NCAA Prunes Its Complex Rulebook

NCAA Prunes Its Complex Rulebook
  • Opening Intro -

    Nearly 1,300 colleges and universities belong to the National College Athletic Association, a nonprofit group that organizes athletic programs for member institutions.

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Based in Indianapolis, the NCAA sanctions more than 20 sports including programs that are for men only, some that are for women only and a few that are coeducational.

Complex Rulebook

Overseeing a disparate group of schools and athletic programs takes much work with the NCAA using what itself admits to be a “complex rulebook” with sometimes “unenforceable rules” to govern the body.

This past Saturday — on the final day of the NCAA convention — the organization’s Board of Directors approved all but one of the 26 proposals that it says will deregulate its rulebook in one fell swoop. NCAA President Market Emmert said that the changes will “set a completely new tone” for the body’s rules, with a goal to giving individual schools more responsibility and flexibility. In effect, the NCAA is tossing those rules that its members found to be “annoying” while refocusing its mission to uphold the integrity of each sport.

Rule Changes

One of the more significant changes will take place as of Aug. 1, 2013, an update that will eliminate the current restrictions coaches can have with their recruits. Under the current rules, coaches are limited to the number of phone calls and other private communications that they have with their recruits. This rule has been particularly difficult for coaches to maintain given that social media is now an everyday part of how people communicate.

Member institutions have also been pressing the NCAA to eliminate restrictions on the number of coaches that can recruit off campus concurrently. The NCAA will also drop its oversight on coaches sending printed material to prospective student athletes. The current rule is a particularly onerous one as such materials are subject to certain size and color standards.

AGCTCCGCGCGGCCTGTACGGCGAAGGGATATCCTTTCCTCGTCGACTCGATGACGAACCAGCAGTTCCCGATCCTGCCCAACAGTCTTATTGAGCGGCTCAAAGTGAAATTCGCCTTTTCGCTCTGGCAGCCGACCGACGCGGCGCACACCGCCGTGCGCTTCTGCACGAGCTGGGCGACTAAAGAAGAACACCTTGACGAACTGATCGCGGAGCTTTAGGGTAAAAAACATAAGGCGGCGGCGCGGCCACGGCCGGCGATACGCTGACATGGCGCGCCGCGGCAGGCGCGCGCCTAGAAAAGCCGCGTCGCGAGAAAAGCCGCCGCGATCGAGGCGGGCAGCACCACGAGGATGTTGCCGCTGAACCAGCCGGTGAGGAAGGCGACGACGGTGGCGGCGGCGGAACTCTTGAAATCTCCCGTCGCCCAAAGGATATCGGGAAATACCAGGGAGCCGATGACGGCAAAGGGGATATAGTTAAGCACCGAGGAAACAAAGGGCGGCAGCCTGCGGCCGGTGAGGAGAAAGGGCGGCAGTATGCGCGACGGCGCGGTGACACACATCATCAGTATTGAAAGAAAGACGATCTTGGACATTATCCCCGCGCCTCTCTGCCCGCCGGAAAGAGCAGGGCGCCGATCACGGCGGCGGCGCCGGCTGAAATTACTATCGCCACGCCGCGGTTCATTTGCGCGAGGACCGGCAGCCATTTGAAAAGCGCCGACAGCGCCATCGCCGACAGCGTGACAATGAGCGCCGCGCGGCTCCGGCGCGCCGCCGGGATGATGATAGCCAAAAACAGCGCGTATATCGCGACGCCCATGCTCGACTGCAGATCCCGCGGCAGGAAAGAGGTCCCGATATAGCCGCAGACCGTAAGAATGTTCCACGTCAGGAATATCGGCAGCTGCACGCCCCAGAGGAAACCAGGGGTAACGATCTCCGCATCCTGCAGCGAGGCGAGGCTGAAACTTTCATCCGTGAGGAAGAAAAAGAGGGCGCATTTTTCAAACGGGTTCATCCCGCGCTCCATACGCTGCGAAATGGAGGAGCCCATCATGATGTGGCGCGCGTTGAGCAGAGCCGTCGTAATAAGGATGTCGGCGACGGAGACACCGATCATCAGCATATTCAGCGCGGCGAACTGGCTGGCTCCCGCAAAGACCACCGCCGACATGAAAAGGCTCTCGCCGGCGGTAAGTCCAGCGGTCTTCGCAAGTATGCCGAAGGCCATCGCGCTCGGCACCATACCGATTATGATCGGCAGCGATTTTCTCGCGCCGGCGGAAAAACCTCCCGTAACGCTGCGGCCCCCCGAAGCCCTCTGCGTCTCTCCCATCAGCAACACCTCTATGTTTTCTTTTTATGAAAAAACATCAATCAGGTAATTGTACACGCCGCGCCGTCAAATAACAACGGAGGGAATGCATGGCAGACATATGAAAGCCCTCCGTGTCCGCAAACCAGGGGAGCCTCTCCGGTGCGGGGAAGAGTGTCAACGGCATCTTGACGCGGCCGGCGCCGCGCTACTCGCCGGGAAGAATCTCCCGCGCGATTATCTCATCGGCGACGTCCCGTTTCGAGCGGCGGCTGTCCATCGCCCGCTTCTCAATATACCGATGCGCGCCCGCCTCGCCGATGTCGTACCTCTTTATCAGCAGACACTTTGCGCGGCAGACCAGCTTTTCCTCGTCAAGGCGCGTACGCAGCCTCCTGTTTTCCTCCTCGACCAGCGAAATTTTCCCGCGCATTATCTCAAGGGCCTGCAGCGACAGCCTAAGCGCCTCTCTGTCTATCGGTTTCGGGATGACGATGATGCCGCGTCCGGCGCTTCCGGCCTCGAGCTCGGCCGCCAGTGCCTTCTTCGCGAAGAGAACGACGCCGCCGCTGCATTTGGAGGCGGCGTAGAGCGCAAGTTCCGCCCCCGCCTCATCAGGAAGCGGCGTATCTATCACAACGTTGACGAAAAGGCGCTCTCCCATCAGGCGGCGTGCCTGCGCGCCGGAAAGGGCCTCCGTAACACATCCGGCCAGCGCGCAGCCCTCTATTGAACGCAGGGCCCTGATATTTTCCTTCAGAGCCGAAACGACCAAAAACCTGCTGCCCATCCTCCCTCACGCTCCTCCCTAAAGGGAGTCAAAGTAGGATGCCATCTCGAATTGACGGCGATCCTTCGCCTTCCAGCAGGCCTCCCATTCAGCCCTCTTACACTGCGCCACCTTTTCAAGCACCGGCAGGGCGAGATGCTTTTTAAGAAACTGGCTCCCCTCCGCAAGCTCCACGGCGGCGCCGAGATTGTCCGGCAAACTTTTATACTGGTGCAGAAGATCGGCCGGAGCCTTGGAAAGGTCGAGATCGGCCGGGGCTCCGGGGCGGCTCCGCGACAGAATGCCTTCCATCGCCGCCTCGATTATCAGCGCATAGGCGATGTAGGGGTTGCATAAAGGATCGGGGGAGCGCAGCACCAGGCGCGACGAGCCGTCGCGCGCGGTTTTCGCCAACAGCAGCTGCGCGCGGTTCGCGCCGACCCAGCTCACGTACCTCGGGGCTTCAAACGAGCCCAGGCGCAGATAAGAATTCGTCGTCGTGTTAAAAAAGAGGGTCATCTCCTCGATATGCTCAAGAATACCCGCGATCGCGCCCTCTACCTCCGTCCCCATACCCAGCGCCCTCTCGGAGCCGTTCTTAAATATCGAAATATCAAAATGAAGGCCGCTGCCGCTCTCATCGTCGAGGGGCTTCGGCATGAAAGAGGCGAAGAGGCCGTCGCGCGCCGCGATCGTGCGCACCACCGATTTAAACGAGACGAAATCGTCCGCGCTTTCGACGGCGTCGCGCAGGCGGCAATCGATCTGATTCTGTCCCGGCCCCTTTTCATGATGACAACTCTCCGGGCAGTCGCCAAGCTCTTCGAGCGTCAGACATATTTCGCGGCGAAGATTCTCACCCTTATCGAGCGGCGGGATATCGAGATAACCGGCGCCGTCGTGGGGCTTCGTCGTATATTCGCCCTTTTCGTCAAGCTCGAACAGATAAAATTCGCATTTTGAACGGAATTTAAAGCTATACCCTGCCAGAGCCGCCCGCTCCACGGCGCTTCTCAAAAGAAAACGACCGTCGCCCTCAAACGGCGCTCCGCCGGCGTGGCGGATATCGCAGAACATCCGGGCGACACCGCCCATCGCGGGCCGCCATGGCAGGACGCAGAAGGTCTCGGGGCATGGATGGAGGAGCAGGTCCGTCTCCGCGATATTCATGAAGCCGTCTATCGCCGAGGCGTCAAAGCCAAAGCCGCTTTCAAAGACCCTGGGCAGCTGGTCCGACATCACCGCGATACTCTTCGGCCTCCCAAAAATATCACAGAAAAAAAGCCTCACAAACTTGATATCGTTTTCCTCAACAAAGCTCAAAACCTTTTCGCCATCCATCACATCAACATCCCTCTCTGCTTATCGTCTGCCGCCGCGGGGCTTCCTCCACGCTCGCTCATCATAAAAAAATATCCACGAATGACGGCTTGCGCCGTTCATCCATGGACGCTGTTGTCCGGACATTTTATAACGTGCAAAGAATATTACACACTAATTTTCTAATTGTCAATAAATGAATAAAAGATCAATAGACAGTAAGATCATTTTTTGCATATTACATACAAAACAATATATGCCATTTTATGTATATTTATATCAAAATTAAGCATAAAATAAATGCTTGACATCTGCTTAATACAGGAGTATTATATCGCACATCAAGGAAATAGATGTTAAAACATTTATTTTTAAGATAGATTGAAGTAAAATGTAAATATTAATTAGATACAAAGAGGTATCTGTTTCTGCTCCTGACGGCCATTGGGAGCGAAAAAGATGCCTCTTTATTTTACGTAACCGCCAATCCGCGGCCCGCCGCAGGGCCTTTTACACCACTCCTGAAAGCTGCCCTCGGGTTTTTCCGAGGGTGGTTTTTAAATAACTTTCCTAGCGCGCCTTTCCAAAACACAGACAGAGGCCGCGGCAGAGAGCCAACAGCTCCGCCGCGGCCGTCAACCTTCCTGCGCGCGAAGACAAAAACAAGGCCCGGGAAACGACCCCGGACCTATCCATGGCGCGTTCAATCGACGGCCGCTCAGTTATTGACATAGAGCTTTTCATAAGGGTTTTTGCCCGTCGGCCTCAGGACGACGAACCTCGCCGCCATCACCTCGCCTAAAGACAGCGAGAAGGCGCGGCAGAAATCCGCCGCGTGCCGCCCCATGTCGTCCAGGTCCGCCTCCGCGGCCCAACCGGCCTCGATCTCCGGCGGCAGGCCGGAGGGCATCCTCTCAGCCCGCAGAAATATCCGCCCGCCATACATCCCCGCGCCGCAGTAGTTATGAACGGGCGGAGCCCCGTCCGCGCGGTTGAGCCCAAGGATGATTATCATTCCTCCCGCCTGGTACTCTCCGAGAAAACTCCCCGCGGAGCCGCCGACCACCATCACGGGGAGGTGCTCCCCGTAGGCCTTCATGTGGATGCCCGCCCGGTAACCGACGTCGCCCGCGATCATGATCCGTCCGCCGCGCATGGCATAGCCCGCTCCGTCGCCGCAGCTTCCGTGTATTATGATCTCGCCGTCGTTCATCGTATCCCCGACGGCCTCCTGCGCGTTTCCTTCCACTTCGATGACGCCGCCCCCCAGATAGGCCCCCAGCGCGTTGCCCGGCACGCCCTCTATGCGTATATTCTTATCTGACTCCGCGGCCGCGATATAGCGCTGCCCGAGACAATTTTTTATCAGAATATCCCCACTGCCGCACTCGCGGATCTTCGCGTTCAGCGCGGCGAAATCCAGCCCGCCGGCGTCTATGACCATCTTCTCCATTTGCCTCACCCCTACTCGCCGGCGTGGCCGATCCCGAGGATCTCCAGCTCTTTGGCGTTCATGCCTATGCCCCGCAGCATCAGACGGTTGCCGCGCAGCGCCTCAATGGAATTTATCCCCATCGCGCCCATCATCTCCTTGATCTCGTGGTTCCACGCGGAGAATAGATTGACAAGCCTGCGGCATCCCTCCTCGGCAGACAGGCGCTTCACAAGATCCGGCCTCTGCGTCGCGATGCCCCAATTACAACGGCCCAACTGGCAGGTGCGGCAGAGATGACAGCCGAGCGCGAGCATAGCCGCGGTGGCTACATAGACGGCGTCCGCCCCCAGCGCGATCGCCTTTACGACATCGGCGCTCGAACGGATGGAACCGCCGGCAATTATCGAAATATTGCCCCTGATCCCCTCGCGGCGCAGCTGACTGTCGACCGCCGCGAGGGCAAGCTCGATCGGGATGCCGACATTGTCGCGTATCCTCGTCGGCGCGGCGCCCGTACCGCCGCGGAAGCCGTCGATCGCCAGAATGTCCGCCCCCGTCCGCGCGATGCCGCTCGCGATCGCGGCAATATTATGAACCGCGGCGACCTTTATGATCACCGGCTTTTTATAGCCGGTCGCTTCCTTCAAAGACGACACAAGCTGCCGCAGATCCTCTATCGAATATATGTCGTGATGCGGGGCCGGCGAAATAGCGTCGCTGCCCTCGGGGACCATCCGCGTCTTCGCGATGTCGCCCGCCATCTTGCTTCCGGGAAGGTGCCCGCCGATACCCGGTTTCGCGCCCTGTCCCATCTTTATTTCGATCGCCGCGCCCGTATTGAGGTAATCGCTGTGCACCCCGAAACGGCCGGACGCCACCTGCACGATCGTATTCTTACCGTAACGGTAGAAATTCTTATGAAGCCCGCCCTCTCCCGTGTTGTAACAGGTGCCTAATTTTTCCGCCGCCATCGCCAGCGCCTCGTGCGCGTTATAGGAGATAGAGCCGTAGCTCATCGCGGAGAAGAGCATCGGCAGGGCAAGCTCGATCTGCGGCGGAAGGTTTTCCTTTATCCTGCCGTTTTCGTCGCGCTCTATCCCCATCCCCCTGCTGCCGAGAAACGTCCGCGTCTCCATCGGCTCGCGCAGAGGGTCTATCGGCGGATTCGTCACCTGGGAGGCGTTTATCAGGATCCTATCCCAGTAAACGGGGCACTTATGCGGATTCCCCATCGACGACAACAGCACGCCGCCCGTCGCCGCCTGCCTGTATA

Money Management

Money distribution has also been a huge issue for member schools, with institutions sometimes severely penalized for minor infractions. The new rule permits schools to contribute up to $300 to student athletes annually per year to cover normal expenses such as attending non-athletic events. They’ll also be permitted to cover certain travel costs, goodwill tours and media appearances that had not been covered previously.

The rulebook changes will effectively eliminate nearly 25 pages from a 500-page tome that has long been considered outdated. The one proposed rule that was not accepted was to allow coaches to contact potential recruits as early as July 1 between their sophomore and junior high school years. The committee felt that the rule “could be intrusive for high school students” and decided that further review was necessary.

Under Consideration

Other rules discussed, but not brought to the committee for a vote, included allowing schools to provide a $2,000 stipend for student athletes. Largely opposed by member institutions, the stipends could help cover miscellaneous expenses not covered elsewhere. A needs-based version of the stipend has also been debated, but there was no consensus on allowing for one, at least not at this time.

Another issue that has received much attention in recent years is the imbalance between athletic programs, facilities and geography. With Alabama winning its third national football championship in four years, that issue continues to be raised. However, the rules committee felt that “such variability should not be justification for future legislation,” effectively recognizing that there will always be differences between the size of such facilities and the resources available.

See AlsoNCAA Rule Changes for College Football

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Categories: Collegiate Sports